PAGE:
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Minnesota, Norway Partner for 50th Troop Exchange

  • Published
  • By Army Staff Sgt. Bill Boecker, Senior Master Sgt. Glen Flanagan, Air Force Capt. Ellen McNair and Sgt. 1st Class Ben Houtkooper,
  • Minnesota National Guard Public Affairs

TRØNDELAG, Norway - More than 100 Minnesota National Guard Airmen and Soldiers partnered with the Heimevernet, the Norwegian Home Guard, for two weeks of winter warfare training during the 50th U.S./Norway Reciprocal Troop Exchange Feb. 2-16.

More commonly known as NOREX, the exchange is the Defense Department’s longest-running troop exchange. The Minnesota Guard and Norway are also partners as part of the Department of Defense National Guard Bureau State Partnership Program.

“When I was selected to attend NOREX, I had two goals,” said Air Force Master Sgt. Megan Shaner of the 148th Fighter Wing. “First, to see the beautiful land and culture of Norway — it has been a lifelong dream to visit the land my family came from. Second, to build lasting friendships with our Norwegian Home Guard partners and strengthen the connection between Minnesota and Norway.”

Before deploying for a field exercise deep in the Norwegian mountains, the Home Guard trainers spent two days preparing the Minnesota National Guard members for the harsh conditions. Shedding their American uniforms after being issued Norwegian uniforms, the Minnesotans quickly learned of the efficiency of it in cold conditions. They also learned how to use Norwegian tents, stoves, skis and other equipment. 

In the field

Traveling several hours deep into the mountains marked the beginning of a five-day field training exercise that tested the Guard members’ newly acquired skills. The platoons split into tent teams of eight — seven Americans and one Norwegian Home Guard trainer. The groups relied on each other for survival.

After skiing 3 kilometers from the drop-off location in Haltdalen, the teams arrived at their first field location and set up tents, built snow walls to break gusting winds, and created bathroom locations. The tents became temporary homes where the inhabitants shared Norwegian field rations, slept in tight quarters for warmth, and shared stories of the day’s accomplishments.

Day Two provided new challenges as the Airmen and Soldiers learned skijoring, avalanche rescue training, and survival training from their Norwegian counterparts before building a bonfire for their first hot meal of the field exercise, hot dogs.

Day Three allowed for one of the most memorable experiences of the entire exercise. As the Minnesotans packed up their first camp and ventured further up the mountains, another aspect of survival training greeted them at the halfway point: cold water rescue training.

The event prepared the Airmen and Soldiers for their reaction if they were to fall through the ice during military missions.

Back in warm and dry clothes, the contingent finished their ski trek to their second field location and repeated the same setup routines as Day One.

Day Four brought severe weather that threatened the ability of the Norwegians to teach Minnesotans the art of digging snow caves into the side of mountains for shelter. The Airmen and Soldiers switched their focus to building up snow walls surrounding each tent to sustain severe overnight weather.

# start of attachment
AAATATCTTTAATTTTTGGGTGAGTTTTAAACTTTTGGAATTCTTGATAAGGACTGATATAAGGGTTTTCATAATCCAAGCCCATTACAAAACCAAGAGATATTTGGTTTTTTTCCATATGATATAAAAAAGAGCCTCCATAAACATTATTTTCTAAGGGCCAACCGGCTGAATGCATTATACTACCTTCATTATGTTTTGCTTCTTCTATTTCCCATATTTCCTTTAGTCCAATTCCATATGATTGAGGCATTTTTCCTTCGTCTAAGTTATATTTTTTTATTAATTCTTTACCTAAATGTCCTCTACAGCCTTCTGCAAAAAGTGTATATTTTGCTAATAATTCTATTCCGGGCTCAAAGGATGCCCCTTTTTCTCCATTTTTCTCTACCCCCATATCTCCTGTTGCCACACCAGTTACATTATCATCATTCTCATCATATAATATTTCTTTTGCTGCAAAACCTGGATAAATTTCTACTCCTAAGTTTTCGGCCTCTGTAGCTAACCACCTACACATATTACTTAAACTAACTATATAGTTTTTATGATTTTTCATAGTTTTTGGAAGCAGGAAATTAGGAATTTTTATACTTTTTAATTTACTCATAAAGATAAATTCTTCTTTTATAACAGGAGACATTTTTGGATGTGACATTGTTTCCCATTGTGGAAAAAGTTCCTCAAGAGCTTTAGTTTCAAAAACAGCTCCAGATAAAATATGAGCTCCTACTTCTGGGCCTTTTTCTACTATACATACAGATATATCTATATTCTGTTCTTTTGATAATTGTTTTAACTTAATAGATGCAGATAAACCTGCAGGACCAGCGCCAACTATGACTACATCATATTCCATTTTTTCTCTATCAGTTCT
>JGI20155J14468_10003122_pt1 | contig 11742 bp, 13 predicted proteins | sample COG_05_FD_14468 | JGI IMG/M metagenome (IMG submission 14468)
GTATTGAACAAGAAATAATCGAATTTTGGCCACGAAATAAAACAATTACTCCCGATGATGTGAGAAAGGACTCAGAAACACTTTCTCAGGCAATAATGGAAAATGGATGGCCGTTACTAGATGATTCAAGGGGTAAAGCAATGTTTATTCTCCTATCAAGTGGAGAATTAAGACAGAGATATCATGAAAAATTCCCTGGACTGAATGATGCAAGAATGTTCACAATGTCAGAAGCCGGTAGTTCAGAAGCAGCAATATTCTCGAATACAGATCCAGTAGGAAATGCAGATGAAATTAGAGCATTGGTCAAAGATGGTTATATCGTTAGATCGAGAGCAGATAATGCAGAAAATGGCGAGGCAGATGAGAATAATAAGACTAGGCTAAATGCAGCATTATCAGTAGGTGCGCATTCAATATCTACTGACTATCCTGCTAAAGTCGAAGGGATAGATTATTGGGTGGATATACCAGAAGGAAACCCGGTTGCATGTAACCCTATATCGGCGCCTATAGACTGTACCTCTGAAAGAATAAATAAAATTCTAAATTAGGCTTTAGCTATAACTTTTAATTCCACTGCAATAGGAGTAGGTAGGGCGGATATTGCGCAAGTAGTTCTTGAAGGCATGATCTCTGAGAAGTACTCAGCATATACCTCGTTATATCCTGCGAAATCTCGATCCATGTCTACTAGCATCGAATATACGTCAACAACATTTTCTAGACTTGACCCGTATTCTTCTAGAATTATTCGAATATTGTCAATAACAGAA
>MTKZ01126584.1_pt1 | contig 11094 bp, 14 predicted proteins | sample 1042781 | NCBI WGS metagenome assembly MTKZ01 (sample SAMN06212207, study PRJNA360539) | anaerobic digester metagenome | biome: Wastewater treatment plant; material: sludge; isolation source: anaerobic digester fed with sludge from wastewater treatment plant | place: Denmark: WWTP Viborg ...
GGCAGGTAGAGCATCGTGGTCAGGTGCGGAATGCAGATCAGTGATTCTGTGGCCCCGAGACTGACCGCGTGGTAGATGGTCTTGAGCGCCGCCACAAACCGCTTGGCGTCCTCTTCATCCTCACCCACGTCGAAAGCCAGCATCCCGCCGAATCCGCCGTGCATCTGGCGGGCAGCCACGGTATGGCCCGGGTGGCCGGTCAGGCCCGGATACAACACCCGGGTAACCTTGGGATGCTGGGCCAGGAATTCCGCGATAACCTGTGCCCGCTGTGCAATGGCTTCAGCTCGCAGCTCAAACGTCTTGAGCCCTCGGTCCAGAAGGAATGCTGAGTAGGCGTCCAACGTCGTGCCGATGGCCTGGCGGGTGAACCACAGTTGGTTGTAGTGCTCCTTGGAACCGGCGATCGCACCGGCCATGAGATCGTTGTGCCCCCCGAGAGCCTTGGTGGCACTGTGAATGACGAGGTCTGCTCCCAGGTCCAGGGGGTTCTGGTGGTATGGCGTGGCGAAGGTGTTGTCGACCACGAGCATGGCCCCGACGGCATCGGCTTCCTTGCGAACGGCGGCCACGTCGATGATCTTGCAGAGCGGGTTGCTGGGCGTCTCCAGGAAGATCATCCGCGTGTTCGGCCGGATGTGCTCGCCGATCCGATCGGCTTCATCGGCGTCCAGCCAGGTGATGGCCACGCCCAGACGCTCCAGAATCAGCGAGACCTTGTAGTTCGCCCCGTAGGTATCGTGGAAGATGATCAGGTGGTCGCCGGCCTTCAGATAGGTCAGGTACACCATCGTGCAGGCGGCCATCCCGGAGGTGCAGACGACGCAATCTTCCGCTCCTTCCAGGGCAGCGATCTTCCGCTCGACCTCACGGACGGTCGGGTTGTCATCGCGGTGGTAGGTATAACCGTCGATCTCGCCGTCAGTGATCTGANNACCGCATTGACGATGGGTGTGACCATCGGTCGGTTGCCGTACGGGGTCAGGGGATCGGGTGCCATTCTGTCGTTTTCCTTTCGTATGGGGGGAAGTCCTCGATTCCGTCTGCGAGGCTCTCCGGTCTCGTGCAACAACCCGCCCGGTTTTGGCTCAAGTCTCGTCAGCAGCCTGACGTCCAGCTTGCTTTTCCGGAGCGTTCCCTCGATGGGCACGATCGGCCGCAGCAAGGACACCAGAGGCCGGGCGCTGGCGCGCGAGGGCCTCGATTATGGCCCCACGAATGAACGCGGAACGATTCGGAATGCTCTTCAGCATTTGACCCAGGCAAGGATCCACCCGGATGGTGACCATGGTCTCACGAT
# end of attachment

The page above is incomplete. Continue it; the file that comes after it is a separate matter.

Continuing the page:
Before 45 mph wind gusts arrived, the platoons came together to enjoy a Norwegian delicacy, reindeer stew. 

As a windy night gave way to morning, the last day of field training arrived and the Americans put their downhill skiing to the test to descend the mountains. 

American meal

When the troops and their instructors emerged from the field, traveling back to the ocean coast, they were welcomed by faces familiar to Minnesota service members. Volunteers from the Saint Paul-based civic organization Serving Our Troops had arrived, preparing a welcome treat — a steak dinner with all the fixings.

“Having a group of volunteers dedicated to supporting us like this, coming all the way to Norway to help us celebrate this partnership and our 50th exchange is amazing!” said U.S. Air Force 1st Sgt. Sterling Hartwick, who served as the American contingent’s first sergeant. “It’s another reminder of the importance of the connections we make both at home and abroad.”

Cultural exchange

In addition to the invaluable skills learned during the training, Guard members also experienced Norwegian culture and history.

Airmen and Soldiers were invited into the homes of their Norwegian host families for a weekend of activities chosen by their hosts.  

After the weekend, the platoons reunited for cultural visits to nearby Stiklestad and Trondheim. The Minnesotans learned about the Battle of Stiklestad in 1030, where King Olaf II Haraldsson, more famously known as St. Olaf, fell in the battle. While visiting Trondheim the following day, the troops toured Nidaros Cathedral before exploring one of Norway’s oldest cities.

“Our Home Guard hosts have provided us with deeply meaningful training experiences. Not only have we learned winter survival on the mountain, but they have infused our lessons with the rich history of the people of Norway,” said Air Force Master Sgt. Megan Shaner of the 148th Fighter Wing. “I will be forever grateful for the time they invested into our training.”

While the Minnesota Guard members were away, Norwegian Home Guard and Youth members participated in similar training and cultural experiences in Minnesota, including at Camp Ripley.

“Honestly, I think I will be drawing from every experience I have had when I return to my unit,” said Shaner. “I have absolutely enjoyed every minute of the trip. I don’t think I have stopped smiling since our plane landed in Værnes!”